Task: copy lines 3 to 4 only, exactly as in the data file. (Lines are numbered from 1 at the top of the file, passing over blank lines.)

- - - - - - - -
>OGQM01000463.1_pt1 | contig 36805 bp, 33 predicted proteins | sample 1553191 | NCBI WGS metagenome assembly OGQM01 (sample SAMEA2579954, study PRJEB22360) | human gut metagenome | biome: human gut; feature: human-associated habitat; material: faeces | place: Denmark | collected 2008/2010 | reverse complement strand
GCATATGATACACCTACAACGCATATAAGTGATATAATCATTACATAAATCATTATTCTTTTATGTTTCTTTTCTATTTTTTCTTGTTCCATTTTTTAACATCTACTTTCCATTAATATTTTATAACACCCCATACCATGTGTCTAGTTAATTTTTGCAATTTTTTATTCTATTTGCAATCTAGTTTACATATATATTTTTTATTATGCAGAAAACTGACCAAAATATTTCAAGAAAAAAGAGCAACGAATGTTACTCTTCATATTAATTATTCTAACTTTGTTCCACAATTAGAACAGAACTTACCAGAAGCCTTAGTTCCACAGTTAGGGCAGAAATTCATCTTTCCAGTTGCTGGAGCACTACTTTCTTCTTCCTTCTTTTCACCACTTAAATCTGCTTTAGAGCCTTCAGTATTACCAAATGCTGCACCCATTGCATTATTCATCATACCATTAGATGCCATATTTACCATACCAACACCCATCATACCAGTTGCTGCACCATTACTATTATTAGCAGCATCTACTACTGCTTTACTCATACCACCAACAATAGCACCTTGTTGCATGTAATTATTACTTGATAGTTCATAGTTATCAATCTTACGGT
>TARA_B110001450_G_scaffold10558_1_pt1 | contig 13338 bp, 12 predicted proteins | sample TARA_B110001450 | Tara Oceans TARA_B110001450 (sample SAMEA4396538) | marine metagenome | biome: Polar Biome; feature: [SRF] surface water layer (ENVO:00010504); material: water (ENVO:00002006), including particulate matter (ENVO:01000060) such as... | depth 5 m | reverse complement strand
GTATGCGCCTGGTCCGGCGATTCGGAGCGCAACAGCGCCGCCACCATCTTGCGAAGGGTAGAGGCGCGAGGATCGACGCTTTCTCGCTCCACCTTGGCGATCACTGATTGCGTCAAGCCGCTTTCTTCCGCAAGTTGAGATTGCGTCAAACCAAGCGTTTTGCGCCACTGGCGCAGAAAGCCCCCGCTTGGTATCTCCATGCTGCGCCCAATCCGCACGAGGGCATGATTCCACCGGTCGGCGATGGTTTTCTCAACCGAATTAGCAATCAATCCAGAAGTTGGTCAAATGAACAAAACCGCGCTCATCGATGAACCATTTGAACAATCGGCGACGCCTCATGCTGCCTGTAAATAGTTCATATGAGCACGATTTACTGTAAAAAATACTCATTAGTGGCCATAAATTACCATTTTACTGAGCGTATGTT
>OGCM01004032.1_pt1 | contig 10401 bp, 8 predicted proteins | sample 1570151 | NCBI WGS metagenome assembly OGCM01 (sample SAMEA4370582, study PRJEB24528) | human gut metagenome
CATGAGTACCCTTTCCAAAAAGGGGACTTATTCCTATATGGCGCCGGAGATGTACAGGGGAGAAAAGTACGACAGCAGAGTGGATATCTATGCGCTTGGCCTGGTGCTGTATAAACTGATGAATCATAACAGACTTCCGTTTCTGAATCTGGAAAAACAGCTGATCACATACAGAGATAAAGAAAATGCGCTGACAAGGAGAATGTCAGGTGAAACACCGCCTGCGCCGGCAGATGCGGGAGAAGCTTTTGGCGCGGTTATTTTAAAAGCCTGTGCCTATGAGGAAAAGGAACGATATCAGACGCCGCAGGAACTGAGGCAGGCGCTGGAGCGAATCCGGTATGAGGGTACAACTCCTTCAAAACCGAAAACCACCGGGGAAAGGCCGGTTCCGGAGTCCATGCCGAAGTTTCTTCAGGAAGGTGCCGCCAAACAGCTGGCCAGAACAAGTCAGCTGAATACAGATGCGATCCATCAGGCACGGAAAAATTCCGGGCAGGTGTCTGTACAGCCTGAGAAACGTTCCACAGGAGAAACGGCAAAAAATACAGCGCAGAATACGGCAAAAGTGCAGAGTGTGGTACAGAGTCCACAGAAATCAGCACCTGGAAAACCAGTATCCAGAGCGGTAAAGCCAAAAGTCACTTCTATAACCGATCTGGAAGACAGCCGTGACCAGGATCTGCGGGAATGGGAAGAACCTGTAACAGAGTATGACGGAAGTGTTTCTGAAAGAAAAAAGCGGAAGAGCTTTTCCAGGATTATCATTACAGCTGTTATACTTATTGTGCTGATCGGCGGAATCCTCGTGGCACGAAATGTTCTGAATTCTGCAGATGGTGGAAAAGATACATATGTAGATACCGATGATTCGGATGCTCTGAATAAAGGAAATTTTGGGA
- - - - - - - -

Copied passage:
>TARA_B110001450_G_scaffold10558_1_pt1 | contig 13338 bp, 12 predicted proteins | sample TARA_B110001450 | Tara Oceans TARA_B110001450 (sample SAMEA4396538) | marine metagenome | biome: Polar Biome; feature: [SRF] surface water layer (ENVO:00010504); material: water (ENVO:00002006), including particulate matter (ENVO:01000060) such as... | depth 5 m | reverse complement strand
GTATGCGCCTGGTCCGGCGATTCGGAGCGCAACAGCGCCGCCACCATCTTGCGAAGGGTAGAGGCGCGAGGATCGACGCTTTCTCGCTCCACCTTGGCGATCACTGATTGCGTCAAGCCGCTTTCTTCCGCAAGTTGAGATTGCGTCAAACCAAGCGTTTTGCGCCACTGGCGCAGAAAGCCCCCGCTTGGTATCTCCATGCTGCGCCCAATCCGCACGAGGGCATGATTCCACCGGTCGGCGATGGTTTTCTCAACCGAATTAGCAATCAATCCAGAAGTTGGTCAAATGAACAAAACCGCGCTCATCGATGAACCATTTGAACAATCGGCGACGCCTCATGCTGCCTGTAAATAGTTCATATGAGCACGATTTACTGTAAAAAATACTCATTAGTGGCCATAAATTACCATTTTACTGAGCGTATGTT